Vanishing gradients with RNNs

A basic RNN algorithm is that it runs into vanishing gradient problems.

  • The cat, which already ate…,was full.
  • The cats, which …………., were full.

\[
x\rightarrow
{\color{red}\fc}\rightarrow
{\color{red}\fc}\rightarrow
\fc\rightarrow
\fc\rightarrow
\fc\rightarrow
\fc\rightarrow
\hat y
\]

Very deep neural network say, 100 layers or even much deeper than you would carry out forward prop, from left to right and then back prop then the gradient from just output y would have a very hard time propagating back to affect the weights of these earlier layers, to affect the computations in the earlier layers.

An RNN has similar problem, because the basic RNN model has many local influences, meaning that the output \(\hat y^{<3>}\) is mainly influenced by calues close to \(x^{<1>}…x^{<3>}\)

Gated Recurrent Unit (GRU)

RNN unit

\[
a^{<t>}=\underbrace{g}_{\tanh}(W_a [a^{<t-1>},x^{<t>}]+b_a)
\]

GRU(simplified)

\[
\eqalign{
c&=\text{memory cell}\\
c^{<t>}&=a^{<t>}\\
\tilde{c}^{<t>}&=\tanh (W_c[c^{<t>},x^{<t>}]+b_c)\\
\color{green}{\Gamma_u}&=\sigma(W_u[c^{<t>},x^{<t>}]+b_u) \dots \text{update}\\
\color{green}{c^{<t>}}&=\Gamma_u \ast \tilde{c}^{<t>}+(1-\underbrace{\Gamma_u}_{0.0000001}) \ast \color{green}{c^{<t-1>}}
}
\]

The cat, which already ate …, was full.
cat:\(\Gamma_u=1, C^{<t>}=1\)
which:\(\Gamma_u=0\)
already:\(\Gamma_u=0\)
ate:\(\Gamma_u=0\)
was:\(\Gamma_u=1\)

Full GRU

\[
\eqalign{
\tilde{c}^{<t>}&=\tanh (W_c[\Gamma_r \ast c^{<t-1>},X^{<t>}]+b_c)\\
\Gamma_u&=\sigma(W_u[c^{<t-1>},x^{<t>}]+b_u)\\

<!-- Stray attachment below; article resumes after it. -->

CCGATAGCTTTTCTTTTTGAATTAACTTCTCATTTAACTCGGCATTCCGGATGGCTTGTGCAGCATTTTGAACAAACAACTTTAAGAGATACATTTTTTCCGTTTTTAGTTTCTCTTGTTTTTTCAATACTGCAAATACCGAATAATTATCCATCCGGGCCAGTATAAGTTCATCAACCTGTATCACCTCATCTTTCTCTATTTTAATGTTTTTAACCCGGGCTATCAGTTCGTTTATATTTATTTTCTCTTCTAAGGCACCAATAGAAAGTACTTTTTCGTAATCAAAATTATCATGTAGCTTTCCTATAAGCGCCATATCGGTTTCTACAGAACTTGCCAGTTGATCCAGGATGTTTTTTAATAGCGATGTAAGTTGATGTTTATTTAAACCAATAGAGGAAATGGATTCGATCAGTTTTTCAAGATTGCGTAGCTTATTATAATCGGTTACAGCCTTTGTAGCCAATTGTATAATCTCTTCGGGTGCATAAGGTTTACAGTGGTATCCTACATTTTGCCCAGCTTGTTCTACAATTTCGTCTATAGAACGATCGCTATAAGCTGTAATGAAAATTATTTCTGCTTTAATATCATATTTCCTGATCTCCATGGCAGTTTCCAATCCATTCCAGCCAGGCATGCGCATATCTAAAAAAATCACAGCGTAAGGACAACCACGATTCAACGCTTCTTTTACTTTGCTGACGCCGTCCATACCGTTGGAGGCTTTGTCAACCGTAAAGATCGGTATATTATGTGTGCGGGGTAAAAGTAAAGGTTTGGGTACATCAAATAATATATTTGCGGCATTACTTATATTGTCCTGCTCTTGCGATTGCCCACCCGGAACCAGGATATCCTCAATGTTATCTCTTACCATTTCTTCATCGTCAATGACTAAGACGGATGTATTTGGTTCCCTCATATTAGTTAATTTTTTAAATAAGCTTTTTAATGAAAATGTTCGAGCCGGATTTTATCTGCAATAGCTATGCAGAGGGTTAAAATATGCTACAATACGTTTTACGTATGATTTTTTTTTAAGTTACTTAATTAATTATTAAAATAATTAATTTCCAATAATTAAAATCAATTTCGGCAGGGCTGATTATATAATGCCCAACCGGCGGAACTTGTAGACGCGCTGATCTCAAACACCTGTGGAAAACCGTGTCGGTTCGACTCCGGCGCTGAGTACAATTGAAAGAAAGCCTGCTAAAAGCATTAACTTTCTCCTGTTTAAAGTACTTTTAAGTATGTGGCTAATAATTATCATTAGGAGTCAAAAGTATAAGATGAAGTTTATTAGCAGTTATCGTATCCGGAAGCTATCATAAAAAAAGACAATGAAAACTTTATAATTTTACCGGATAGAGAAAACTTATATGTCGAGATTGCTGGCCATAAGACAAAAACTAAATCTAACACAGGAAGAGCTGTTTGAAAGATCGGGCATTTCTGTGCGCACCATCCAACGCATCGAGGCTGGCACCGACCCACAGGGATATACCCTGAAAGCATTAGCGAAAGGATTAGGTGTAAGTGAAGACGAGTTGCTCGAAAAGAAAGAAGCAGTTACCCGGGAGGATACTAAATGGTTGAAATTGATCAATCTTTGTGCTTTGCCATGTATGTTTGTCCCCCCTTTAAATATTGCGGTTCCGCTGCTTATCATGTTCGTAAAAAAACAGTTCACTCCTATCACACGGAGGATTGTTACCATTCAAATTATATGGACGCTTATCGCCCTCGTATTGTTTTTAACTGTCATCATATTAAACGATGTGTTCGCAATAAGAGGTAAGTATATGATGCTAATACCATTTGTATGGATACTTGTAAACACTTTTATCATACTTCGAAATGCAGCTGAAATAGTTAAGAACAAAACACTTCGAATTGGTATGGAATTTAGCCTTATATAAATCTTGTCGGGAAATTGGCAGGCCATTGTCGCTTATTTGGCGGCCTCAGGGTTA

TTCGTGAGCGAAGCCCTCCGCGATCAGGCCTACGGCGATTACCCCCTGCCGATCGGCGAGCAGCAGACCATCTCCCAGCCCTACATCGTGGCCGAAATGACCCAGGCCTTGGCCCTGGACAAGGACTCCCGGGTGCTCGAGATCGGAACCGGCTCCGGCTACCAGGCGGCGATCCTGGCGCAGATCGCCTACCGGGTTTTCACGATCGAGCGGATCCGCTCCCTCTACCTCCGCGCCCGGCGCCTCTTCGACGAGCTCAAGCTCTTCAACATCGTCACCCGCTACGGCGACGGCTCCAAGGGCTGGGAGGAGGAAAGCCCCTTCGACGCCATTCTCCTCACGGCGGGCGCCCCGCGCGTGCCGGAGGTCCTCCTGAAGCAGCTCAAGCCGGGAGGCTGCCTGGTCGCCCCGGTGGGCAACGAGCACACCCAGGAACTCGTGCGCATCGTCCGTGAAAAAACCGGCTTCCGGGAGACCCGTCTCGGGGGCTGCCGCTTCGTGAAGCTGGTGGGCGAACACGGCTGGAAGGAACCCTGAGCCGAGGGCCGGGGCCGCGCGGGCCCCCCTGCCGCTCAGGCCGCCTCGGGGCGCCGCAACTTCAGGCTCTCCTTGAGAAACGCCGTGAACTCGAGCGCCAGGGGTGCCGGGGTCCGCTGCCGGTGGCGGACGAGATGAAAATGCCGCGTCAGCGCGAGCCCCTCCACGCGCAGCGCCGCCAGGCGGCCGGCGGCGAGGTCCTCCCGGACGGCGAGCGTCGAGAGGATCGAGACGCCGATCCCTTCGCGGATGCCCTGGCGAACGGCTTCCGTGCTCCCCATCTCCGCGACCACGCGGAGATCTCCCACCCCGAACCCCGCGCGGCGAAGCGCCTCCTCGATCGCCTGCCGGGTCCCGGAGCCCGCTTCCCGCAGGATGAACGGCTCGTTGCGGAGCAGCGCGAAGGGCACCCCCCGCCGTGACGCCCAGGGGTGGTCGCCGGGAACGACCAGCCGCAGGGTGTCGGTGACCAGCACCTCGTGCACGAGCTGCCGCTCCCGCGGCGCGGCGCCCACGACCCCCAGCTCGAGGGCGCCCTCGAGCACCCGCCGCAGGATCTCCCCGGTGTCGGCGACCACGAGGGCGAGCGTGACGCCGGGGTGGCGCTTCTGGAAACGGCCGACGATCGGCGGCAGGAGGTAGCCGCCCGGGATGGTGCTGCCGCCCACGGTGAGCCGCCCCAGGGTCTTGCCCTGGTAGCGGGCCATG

\Gamma_r&=\sigma(W_r[c^{<t-1>},x^{<t>}]+b_r)\\
c^{<t>}&=\Gamma_u \ast \tilde{c}^{<t>}+(1- \Gamma_u) \ast c^{<t-1>}
}
\]

Long Short Term Memory (LSTM)

GRU and LSTM

GRU

\[
\eqalign{
\tilde{c}^{<t>}&=\tanh (W_c[\Gamma_r \ast c^{<t-1>},X^{<t>}]+b_c)\\
\Gamma_u&=\sigma(W_u[c^{<t-1>},x^{<t>}]+b_u)\\
\Gamma_r&=\sigma(W_r[c^{<t-1>},x^{<t>}]+b_r)\\
c^{<t>}&=\Gamma_u \ast \tilde{c}^{<t>}+\underbrace{(1- \Gamma_u)}_{\Gamma_f} \ast c^{<t-1>}\\
a^{<t>}&=c^{<t>}
}
\]

LSTM

\[
\eqalign{
\tilde{c}^{<t>}&=\tanh (W_c[a^{<t-1>},X^{<t>}]+b_c)\\
\Gamma_u&=\sigma(W_u[a^{<t-1>},x^{<t>}]+b_u) \dots \text{update}\\
\Gamma_f&=\sigma(W_f[a^{<t-1>},x^{<t>}]+b_f) \dots \text{forgot}\\
\Gamma_o&=\sigma(W_o[a^{<t-1>},x^{<t>}]+b_o) \dots \text{output}\\
c^{<t>}&=\Gamma_u \ast \tilde{c}^{<t>}+ \Gamma_f \ast c^{<t-1>}\\
a^{<t>}&=\Gamma_o \ast \tanh c^{<t>}
}
\]

LSTM in pictures

Rendered by QuickLaTeX.com

tikz is so hard😱

Bidirectional RNN

Getting information from the future

  • Advantage
    • RNN and GRU or LSTM and is able to make predictions anywhere even in the middle of a sequence by taking into account information potentially from the entire sequence.
  • Disadvantage
    • You need the entire sequence of data before you can make predictions anywhere.

Deep RNNs

Deep RNN example

\[
a^{[2]<3>}=g(W_a^{[2]} [a^{[2]<2>},a^{[1]<3>}] + b_a^{[3]})
\]

Programming assignments

Building your Recurrent Neural Network – Step by Step

Notation:

  • Superscript \([l]\) denotes an object associated with the \(l^{th}\) layer.
  • Superscript \((i)\) denotes an object associated with the \(i^{th}\) example.
  • Superscript \(⟨t⟩\) denotes an object at the \(t^{th}\) time-step.
  • Subscript \(i\) denotes the \(i^{th}\) entry of a vector.

Example:

  • \(a_5^{(2)[3]<4>}\) denotes the activation of the 2nd training example (2), 3rd layer [3], 4th time step , and 5th entry in the vector.

Character level language model – Dinosaurus Island

By completing this assignment you will learn:

  • How to store text data for processing using an RNN
  • How to synthesize data, by sampling predictions at each time step and passing it to the next RNN-cell unit
  • How to build a character-level text generation recurrent neural network
  • Why clipping the gradients is important

Improvise a Jazz Solo with an LSTM Network

You will learn to:

  • Apply an LSTM to music generation.
  • Generate your own jazz music with deep learning.